Madeleine Abducted

By: M.S. Willis



(Estate Series – Book 1)



Prologue


This is a story that is not meant for the faint of heart. If you are looking for inspiration, if you are looking for light, if you are looking for something that will help you sleep and dream, you’ve come to the wrong place.

Within these pages you will find a tale typically left unsaid in polite society because of the formidable fear and striking sorrow its events evoke. It is a story about abduction, enslavement, and the moment when a life is delivered into darkness.

There is no neat and tidy ending, no white knight that rides in and delivers freedom, nor salvation — there is no escape. Like life, stories don’t always end with elegant edges.

A weak woman at one time, she fell victim to evil, disappeared on a fated night never to return to the world again … but not for the reasons you might think.

Her name is Madeleine Clark, and when she was abducted, she was not only dragged into hell ….

She took over.





Chapter One


Madeleine stared out over a sea of shadowed faces. From where she stood, the conversations between the audience members were nothing more than gentle murmurs adding white noise to the barely lit concert hall. Her stomach knotted as she paced the long white corridor between the stage and the rear practice room; her eyes flickered out through the small, square windows to the audience below. Other musicians passed her as they moved about, waiting to take their places on stage. Discordant sounds and brief glimpses of shuffling sheet music escaped the practice room door each time a musician passed through. Her head pounded and her chest constricted as she felt the time grow closer to her performance.

Deep breaths, Maddy … you can do this ….

Her long, black gown flowed around her feet like liquid onyx, shimmering in cadence with her steps, swallowing her small stature. She pulled at the high neckline and longed for the comfortable t-shirts she normally wore. The rhythmic click of her heels reminded her of a metronome keeping time with the beat of her heart. Her breath was irregular; her skin was sticky with nervous perspiration. Surprise overtook her when, suddenly, a friendly voice invaded her panic.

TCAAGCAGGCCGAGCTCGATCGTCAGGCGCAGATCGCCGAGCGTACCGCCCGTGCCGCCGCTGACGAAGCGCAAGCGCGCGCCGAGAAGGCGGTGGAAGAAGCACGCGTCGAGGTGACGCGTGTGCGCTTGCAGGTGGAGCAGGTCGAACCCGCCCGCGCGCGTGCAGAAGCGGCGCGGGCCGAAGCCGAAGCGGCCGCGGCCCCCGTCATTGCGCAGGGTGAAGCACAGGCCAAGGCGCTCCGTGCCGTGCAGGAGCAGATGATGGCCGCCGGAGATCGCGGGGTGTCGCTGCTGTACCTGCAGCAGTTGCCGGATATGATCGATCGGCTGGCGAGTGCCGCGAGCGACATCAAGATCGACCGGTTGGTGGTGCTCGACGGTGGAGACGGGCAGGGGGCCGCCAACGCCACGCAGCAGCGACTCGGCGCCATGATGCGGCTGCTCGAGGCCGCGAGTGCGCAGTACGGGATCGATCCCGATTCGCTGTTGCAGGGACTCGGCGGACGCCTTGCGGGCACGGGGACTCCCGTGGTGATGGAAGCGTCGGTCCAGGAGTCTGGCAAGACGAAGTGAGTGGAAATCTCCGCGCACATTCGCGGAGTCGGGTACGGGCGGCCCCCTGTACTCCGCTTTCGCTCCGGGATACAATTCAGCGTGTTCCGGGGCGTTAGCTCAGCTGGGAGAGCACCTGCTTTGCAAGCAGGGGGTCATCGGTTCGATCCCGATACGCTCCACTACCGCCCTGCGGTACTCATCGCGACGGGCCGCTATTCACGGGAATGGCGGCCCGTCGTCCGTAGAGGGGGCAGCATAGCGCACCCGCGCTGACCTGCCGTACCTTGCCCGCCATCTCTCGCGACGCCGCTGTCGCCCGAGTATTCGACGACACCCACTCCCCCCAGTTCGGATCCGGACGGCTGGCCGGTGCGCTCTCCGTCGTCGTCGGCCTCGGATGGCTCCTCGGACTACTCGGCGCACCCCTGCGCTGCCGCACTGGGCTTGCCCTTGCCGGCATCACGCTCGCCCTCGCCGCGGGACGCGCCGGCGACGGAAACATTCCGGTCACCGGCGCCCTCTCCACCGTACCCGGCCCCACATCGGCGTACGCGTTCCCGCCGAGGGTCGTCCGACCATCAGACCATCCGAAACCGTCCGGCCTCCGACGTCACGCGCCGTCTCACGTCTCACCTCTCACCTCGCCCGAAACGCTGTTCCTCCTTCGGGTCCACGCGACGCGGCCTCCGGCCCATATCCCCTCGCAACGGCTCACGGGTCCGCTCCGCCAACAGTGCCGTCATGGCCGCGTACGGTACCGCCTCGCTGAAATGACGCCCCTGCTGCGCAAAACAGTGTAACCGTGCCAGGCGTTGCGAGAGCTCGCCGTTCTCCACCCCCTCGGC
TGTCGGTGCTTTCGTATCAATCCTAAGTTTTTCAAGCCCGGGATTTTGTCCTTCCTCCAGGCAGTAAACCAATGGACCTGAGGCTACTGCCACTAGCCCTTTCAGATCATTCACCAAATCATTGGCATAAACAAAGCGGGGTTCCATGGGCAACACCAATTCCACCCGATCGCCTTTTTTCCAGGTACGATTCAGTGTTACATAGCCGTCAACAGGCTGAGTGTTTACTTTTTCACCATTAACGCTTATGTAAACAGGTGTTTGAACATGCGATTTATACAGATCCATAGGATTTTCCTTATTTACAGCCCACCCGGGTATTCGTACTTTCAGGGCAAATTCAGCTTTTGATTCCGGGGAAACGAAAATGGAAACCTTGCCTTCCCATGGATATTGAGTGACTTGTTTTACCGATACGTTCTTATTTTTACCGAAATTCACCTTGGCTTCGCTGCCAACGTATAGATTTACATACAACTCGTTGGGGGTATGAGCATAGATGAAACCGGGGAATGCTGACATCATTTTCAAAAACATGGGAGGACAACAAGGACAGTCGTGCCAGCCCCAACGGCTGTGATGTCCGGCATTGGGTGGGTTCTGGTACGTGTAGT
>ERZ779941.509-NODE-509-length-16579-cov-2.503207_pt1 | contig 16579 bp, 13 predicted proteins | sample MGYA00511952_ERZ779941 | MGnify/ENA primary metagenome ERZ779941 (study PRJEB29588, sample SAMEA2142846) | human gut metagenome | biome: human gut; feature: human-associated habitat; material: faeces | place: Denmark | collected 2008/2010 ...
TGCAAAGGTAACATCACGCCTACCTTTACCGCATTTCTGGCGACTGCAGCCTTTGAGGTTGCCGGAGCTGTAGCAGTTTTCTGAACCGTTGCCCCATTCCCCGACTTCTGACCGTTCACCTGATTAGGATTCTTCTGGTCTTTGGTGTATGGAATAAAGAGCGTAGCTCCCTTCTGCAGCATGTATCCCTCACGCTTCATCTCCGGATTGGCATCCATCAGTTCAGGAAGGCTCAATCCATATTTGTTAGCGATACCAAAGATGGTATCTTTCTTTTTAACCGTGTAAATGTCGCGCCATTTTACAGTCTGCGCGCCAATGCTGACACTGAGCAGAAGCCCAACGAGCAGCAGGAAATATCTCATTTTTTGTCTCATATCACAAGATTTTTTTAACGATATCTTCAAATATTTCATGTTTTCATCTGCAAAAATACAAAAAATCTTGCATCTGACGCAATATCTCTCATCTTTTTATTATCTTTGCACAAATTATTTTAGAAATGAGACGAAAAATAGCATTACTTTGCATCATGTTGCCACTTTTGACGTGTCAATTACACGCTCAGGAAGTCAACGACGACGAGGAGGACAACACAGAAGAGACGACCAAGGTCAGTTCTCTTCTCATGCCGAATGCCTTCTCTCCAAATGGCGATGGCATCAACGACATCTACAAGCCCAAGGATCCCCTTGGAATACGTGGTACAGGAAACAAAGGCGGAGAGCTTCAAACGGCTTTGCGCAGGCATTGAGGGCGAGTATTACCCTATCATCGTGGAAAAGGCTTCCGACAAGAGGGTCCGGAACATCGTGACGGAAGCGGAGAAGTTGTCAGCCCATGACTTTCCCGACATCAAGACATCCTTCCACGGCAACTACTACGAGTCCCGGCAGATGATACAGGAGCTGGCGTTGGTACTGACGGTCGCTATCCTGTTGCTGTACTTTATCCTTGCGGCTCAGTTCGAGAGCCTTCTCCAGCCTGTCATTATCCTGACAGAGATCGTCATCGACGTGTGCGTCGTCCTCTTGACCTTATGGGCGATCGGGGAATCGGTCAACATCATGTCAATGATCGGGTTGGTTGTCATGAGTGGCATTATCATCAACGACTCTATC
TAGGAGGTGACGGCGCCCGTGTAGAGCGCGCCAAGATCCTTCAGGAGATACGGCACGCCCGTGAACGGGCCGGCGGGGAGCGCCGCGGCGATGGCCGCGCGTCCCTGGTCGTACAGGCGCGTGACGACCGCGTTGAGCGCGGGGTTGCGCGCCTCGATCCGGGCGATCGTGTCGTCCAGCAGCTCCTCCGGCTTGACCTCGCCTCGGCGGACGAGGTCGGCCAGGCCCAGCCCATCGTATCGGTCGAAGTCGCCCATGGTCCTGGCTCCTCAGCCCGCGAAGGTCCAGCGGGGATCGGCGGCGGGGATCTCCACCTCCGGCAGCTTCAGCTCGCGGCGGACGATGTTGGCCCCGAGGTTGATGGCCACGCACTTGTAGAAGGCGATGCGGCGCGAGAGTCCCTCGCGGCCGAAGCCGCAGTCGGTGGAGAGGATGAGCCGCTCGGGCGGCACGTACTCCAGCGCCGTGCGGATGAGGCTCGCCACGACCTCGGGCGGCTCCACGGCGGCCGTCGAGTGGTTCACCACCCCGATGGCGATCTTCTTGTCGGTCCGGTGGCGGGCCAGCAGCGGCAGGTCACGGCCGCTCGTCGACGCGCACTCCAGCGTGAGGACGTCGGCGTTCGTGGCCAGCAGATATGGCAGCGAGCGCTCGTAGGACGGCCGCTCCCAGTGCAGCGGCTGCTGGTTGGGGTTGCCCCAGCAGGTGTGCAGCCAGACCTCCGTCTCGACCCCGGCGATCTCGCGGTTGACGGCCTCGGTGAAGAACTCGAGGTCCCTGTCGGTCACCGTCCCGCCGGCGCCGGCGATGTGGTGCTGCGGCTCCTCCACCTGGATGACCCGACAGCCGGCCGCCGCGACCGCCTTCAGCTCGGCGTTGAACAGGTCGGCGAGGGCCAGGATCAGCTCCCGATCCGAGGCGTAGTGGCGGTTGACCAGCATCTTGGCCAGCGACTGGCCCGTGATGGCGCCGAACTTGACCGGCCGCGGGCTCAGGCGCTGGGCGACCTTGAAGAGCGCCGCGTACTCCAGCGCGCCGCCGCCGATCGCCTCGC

“I should probably remove that bow from your hands before you snap it in two.” Jeremy’s mouth curved up into a genial grin, his warm brown eyes looked down on her with a glint of humor.

She wrung her hands across the smooth wood of the bow; her fingers covered by rosin dust from the horsehair. Releasing her tight hold on the thin bow, she politely smiled in response to his jest. Jeremy reached down to take it from her hands and said, “Maddy, you’ll be extraordinary. You have nothing to worry about.” Continuing, he laughed. “You can’t hide behind the walls of a studio forever, people want to see you play.”

That was the problem. Although Madeleine didn’t mind people hearing her music, but she did not like being seen; preferring instead the protection of her studio or home, where she could remain invisible to the eyes of the world. Her voice came out in a mousy whisper, fear evident in her tone, “But I’ll feel so naked … so exposed …. ”

Her hands moved over themselves, the trapped blood looking pink within the pale white of her taut skin. Jeremy placed his hand over hers and said, “If I could remove your hands to protect them as well, I would.”

Madeleine looked up into Jeremy’s face. He was a close friend, one of her only friends. He understood her introversion and didn’t hold her lack of social skills against her. If not for her need to remain emotionally distant, she may have considered Jeremy for more than friendship. He was handsome in the most classical sense of the term: dark chestnut brown hair; eyes a shade of warm mahogany; and she knew he was tall, but at 5'2", most people were tall compared to her. Jeremy’s body was long and lean, his upper body and arms toned from the decades he’d spent mastering the violin. Standing before her in a coattail tuxedo, he exuded masculine elegance and refinement. He was friendly to a fault, a person she could rely upon to understand her and guard her secrets.

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